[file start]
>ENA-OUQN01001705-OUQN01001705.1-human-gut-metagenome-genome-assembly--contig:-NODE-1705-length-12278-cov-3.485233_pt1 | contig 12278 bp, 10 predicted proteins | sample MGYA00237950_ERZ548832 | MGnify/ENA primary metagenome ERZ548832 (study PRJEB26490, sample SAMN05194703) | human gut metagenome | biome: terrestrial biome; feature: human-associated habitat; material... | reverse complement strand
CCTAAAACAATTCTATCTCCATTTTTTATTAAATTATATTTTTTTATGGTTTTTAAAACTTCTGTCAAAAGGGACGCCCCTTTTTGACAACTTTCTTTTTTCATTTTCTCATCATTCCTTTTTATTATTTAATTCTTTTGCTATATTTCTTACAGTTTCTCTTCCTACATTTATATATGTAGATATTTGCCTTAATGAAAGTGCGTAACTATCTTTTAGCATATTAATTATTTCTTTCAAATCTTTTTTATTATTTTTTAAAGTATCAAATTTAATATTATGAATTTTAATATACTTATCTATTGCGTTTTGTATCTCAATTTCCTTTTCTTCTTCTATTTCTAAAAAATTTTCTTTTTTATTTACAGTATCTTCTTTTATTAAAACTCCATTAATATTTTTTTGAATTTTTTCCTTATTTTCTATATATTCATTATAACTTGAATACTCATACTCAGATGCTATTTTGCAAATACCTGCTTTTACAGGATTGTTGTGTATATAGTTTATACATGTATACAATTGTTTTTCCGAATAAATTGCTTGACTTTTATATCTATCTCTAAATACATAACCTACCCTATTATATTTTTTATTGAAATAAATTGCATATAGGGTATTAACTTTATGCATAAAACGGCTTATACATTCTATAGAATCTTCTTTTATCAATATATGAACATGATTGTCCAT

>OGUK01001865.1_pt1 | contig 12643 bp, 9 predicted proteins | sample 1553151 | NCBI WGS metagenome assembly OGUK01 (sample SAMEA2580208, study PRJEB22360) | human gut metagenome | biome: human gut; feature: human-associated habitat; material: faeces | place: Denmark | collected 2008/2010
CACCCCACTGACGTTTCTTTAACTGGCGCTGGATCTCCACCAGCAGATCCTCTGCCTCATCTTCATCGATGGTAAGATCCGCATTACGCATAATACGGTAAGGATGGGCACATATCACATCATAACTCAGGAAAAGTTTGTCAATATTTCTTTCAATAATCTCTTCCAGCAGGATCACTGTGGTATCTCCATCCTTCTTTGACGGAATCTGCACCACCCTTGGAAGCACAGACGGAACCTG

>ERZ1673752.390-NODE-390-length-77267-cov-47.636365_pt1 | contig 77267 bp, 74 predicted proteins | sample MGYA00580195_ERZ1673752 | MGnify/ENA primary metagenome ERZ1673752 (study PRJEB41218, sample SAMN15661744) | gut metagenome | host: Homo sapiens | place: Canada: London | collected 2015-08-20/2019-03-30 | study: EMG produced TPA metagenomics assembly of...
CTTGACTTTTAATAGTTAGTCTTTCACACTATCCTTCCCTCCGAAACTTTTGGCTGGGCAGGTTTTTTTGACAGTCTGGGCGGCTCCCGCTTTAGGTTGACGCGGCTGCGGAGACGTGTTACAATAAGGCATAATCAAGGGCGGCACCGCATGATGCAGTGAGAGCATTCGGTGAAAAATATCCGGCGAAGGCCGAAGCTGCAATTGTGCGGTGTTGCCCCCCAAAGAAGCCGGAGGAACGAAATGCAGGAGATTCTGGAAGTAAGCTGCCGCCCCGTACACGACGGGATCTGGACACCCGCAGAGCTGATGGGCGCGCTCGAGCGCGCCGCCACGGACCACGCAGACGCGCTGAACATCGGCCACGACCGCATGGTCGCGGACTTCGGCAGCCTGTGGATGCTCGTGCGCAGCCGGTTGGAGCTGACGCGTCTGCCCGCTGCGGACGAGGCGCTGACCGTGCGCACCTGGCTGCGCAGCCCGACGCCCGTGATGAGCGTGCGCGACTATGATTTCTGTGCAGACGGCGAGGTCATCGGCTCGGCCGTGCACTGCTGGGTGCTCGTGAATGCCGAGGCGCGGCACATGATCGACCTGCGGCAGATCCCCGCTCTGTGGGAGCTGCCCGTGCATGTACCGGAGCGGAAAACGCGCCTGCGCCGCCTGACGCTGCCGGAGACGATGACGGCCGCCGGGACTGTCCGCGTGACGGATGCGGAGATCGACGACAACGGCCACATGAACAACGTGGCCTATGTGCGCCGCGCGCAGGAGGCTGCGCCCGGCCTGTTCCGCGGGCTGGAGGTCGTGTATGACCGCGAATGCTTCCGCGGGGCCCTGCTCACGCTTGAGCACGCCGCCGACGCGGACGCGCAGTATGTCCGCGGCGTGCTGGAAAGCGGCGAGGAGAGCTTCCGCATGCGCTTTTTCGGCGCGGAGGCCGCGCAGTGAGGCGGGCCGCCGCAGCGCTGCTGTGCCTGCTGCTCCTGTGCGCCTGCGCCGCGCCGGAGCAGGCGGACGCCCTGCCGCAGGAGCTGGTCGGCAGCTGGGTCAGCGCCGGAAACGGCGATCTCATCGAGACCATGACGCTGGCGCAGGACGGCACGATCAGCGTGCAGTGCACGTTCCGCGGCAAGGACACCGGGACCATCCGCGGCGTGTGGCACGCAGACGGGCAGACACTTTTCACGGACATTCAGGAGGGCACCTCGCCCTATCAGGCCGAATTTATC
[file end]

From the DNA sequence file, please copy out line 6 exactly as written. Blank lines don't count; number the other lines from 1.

CTTGACTTTTAATAGTTAGTCTTTCACACTATCCTTCCCTCCGAAACTTTTGGCTGGGCAGGTTTTTTTGACAGTCTGGGCGGCTCCCGCTTTAGGTTGACGCGGCTGCGGAGACGTGTTACAATAAGGCATAATCAAGGGCGGCACCGCATGATGCAGTGAGAGCATTCGGTGAAAAATATCCGGCGAAGGCCGAAGCTGCAATTGTGCGGTGTTGCCCCCCAAAGAAGCCGGAGGAACGAAATGCAGGAGATTCTGGAAGTAAGCTGCCGCCCCGTACACGACGGGATCTGGACACCCGCAGAGCTGATGGGCGCGCTCGAGCGCGCCGCCACGGACCACGCAGACGCGCTGAACATCGGCCACGACCGCATGGTCGCGGACTTCGGCAGCCTGTGGATGCTCGTGCGCAGCCGGTTGGAGCTGACGCGTCTGCCCGCTGCGGACGAGGCGCTGACCGTGCGCACCTGGCTGCGCAGCCCGACGCCCGTGATGAGCGTGCGCGACTATGATTTCTGTGCAGACGGCGAGGTCATCGGCTCGGCCGTGCACTGCTGGGTGCTCGTGAATGCCGAGGCGCGGCACATGATCGACCTGCGGCAGATCCCCGCTCTGTGGGAGCTGCCCGTGCATGTACCGGAGCGGAAAACGCGCCTGCGCCGCCTGACGCTGCCGGAGACGATGACGGCCGCCGGGACTGTCCGCGTGACGGATGCGGAGATCGACGACAACGGCCACATGAACAACGTGGCCTATGTGCGCCGCGCGCAGGAGGCTGCGCCCGGCCTGTTCCGCGGGCTGGAGGTCGTGTATGACCGCGAATGCTTCCGCGGGGCCCTGCTCACGCTTGAGCACGCCGCCGACGCGGACGCGCAGTATGTCCGCGGCGTGCTGGAAAGCGGCGAGGAGAGCTTCCGCATGCGCTTTTTCGGCGCGGAGGCCGCGCAGTGAGGCGGGCCGCCGCAGCGCTGCTGTGCCTGCTGCTCCTGTGCGCCTGCGCCGCGCCGGAGCAGGCGGACGCCCTGCCGCAGGAGCTGGTCGGCAGCTGGGTCAGCGCCGGAAACGGCGATCTCATCGAGACCATGACGCTGGCGCAGGACGGCACGATCAGCGTGCAGTGCACGTTCCGCGGCAAGGACACCGGGACCATCCGCGGCGTGTGGCACGCAGACGGGCAGACACTTTTCACGGACATTCAGGAGGGCACCTCGCCCTATCAGGCCGAATTTATC